Well, we’ve made it to the second installment of “Countdown to Spring Training,” and it’s only going to get better as actual baseball related activities start to pick up, I promise.
The countdown has reached 6 days. Yes, you heard it right, just 6 long days before those pitchers and catchers report down to Florida and get down to business. I for one, could not be more excited.
Let’s take a look at what’s been going on this week:
- Sadly, former Red Sox player, Curt Schilling, announced that he has been diagnosed with cancer.
- Roger Clemens, Pedro Martinez, Nomar Garciaparra, and Joe Castiglione have all been inducted into the Red Sox Hall of Fame.
- Former Red Sox set-up man, Daniel Bard, signed a minor league deal with the Texas Rangers. He recently had surgery for thoracic outlet syndrome in January.
- Stephen Drew is reportedly seeking an opt-out as part of a multi-year deal. Essentially, this gives Drew all the control if a team were to take him up on this offer. The Red Sox aren’t going any higher than the one-year deal, but for teams like the Mets and Yankees who might, it provides another wrinkle in attaining his services.
- Jonny Gomes supplying more reason to love him if you’re a Sox’ fan. Check out his new tattoo.
- Andrew Miller’s arbitration hearing is set for February 18th.
Burning Question of the Week
This week’s burning question: Can Jackie Bradley Jr. be the guy in center field?
There will be a changing of the guards in center field for the Boston Red Sox when the season begins.
Jacoby Ellsbury, who roamed the outfield grass of Fenway Park for the last seven years, will now spend his time in New York after signing a seven-year, $153 million contract with the Yankees. The Red Sox did not retaliate with a move of their own, instead, they opted to keep their checkbooks closed, putting faith in an up-and-coming talent named Jackie Bradley Jr.
After scorching the GrapeFruit League last spring (.419/.507/.613), Bradley found his way on to the opening day roster (and started) for the 2013 Boston Red Sox. Part of that was due to his performance, but a larger factor in play was that David Ortiz was not going to be ready to start the season, and the Sox would need another left-handed bat. The expectations were high, and myself included, thought this kid was going to be a stud from day one.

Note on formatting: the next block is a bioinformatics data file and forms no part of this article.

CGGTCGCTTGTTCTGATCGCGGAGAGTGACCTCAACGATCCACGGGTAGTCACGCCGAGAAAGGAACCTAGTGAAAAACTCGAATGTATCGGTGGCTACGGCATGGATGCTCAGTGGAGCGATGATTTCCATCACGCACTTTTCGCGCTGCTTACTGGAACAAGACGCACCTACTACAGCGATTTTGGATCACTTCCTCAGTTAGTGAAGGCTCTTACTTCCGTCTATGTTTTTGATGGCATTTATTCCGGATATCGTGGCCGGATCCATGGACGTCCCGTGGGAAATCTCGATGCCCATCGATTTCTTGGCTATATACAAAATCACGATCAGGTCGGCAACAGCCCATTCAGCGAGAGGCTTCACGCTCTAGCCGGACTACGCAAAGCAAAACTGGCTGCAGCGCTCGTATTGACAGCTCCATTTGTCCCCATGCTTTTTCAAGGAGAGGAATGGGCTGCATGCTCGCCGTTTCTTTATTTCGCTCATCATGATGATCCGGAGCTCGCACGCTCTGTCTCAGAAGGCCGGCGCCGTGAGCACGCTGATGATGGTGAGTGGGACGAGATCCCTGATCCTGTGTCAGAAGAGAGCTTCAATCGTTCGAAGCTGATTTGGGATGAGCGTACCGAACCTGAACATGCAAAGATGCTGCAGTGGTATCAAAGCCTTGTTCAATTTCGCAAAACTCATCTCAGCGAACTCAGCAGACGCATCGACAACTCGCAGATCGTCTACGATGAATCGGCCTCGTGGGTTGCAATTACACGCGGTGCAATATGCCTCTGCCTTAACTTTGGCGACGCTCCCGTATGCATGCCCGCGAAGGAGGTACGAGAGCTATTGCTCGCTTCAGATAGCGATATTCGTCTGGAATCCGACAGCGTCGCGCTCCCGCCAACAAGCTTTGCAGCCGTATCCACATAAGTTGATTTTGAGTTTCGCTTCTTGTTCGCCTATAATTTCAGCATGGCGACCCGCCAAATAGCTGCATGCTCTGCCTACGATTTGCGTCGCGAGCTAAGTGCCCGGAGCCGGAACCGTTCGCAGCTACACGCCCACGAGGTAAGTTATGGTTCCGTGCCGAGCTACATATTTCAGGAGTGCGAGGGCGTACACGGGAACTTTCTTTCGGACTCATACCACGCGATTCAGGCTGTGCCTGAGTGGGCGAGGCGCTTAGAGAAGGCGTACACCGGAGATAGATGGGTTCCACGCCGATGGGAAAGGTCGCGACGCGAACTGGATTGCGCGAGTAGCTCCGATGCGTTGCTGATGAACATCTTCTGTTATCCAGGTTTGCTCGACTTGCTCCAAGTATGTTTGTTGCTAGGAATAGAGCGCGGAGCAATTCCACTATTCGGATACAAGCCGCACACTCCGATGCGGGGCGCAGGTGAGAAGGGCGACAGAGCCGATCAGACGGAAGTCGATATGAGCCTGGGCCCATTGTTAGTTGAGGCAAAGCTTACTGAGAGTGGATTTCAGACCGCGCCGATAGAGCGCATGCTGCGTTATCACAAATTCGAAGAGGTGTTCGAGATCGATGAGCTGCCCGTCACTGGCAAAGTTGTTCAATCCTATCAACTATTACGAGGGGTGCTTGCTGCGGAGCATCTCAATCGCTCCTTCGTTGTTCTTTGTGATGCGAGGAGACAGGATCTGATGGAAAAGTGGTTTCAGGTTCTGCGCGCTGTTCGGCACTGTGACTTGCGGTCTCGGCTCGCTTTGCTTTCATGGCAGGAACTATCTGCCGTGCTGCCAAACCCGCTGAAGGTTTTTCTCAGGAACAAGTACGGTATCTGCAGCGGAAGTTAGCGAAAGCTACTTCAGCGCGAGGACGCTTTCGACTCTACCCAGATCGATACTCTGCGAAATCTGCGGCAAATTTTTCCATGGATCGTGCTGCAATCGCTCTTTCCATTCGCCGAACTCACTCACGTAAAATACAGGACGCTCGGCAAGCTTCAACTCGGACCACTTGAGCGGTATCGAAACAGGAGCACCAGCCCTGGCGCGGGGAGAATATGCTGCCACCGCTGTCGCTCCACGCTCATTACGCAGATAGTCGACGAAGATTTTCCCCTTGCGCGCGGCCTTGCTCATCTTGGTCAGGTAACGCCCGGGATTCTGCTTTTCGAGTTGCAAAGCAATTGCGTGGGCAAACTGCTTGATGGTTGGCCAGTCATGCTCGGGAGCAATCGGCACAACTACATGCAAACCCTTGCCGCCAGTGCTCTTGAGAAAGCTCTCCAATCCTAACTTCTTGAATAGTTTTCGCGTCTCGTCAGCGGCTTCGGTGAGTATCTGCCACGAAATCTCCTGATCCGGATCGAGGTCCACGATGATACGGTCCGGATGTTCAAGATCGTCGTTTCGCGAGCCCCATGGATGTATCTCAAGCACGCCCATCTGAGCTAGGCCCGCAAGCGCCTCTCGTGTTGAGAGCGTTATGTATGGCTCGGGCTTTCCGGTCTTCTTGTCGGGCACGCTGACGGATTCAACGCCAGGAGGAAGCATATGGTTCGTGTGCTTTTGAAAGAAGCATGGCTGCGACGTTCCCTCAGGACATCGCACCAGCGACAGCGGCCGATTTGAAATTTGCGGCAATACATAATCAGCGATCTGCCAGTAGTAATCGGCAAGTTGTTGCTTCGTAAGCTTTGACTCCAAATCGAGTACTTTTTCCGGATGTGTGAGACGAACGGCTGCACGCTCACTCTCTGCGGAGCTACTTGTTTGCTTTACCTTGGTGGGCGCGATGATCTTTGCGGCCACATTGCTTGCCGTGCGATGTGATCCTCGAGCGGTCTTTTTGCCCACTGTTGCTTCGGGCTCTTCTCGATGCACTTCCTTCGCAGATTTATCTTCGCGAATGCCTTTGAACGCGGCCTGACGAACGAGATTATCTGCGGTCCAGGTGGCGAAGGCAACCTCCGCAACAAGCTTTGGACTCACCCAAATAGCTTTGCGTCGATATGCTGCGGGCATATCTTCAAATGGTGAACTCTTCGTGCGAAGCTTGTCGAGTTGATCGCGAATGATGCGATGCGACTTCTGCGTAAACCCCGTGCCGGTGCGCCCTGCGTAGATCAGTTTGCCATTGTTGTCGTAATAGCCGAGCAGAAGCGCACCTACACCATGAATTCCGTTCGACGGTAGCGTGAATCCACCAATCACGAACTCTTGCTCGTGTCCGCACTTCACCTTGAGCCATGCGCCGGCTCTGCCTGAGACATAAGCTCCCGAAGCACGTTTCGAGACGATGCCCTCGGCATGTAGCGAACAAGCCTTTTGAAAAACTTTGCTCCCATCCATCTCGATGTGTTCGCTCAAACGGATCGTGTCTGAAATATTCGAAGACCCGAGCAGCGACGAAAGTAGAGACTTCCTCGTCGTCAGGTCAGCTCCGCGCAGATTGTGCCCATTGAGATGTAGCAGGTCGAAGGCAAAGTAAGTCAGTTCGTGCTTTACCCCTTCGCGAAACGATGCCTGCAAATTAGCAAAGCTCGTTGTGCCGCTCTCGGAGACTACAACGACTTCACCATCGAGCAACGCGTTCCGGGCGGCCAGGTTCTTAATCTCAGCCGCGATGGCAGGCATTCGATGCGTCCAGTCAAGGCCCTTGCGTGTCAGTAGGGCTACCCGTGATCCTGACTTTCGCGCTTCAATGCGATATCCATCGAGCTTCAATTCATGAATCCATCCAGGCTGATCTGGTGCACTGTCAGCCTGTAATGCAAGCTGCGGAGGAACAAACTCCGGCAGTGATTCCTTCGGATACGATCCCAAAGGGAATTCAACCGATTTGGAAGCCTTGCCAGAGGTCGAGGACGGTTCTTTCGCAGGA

Unfortunately, his inflated expectations caught up with him in a big way as he trudged through April hitting just .097, looking nothing like the player many thought he would be.
As the season progressed, Bradley spent much of it in Triple-A trying to regain his confidence and solidify his approach at the plate. He did just that. Bradley’s playing time in the majors was scattered throughout the summer, but he got a chunk of playing time in September when rosters expanded where he hit .243, and had an OBP of .317 in 37 plate appearances. Nothing to write home about, but a noticeable elevation in his approach against major league pitching was a welcoming sign to Boston.
That was the test run.
This time around, there is not much of a contingency plan if Bradley is to, yet again, falter out of the gates in the majors like he did in 2013. He is pegged as the man in center field with the only relative back-up being Grady Sizemore — who has missed extended parts of the last four seasons, including the last two completely. The back up options are slim: slide Shane Victorino over to center and allow Daniel Nava to get a bulk of the time in right; let Nava take over center, although he looked overmatched in the few games he played there last season; or plug in a guy in Sizemore who has a history of health issues and hasn’t seen major league pitching in over two years. For a team that prides themselves in depth, it simply isn’t there in center field.
The Red Sox are hoping that none of those options turn into a reality and that Bradley will be the everyday starter for the team.
I believe that Bradley will a) win the job out of spring training, b) produce at the major league level, and c) get at least 400 AB’s this season. He’s got tremendous instincts for a young center-fielder with a plus-arm to go along with it and he showed signs of discipline against some tough lefties, which is impressive for a young left-handed hitter, even if it was just a small sample size. I still really like this kids game and am looking forward to his development, and bright future, with the Boston Red Sox.
(It was a really slow week in Sox’ news and I didn’t get much feedback to do a mailbag, so I leave you with highlights of, the one and only, Nomar Garciaparra. Can’t wait until they retire that No.5 out in right field.)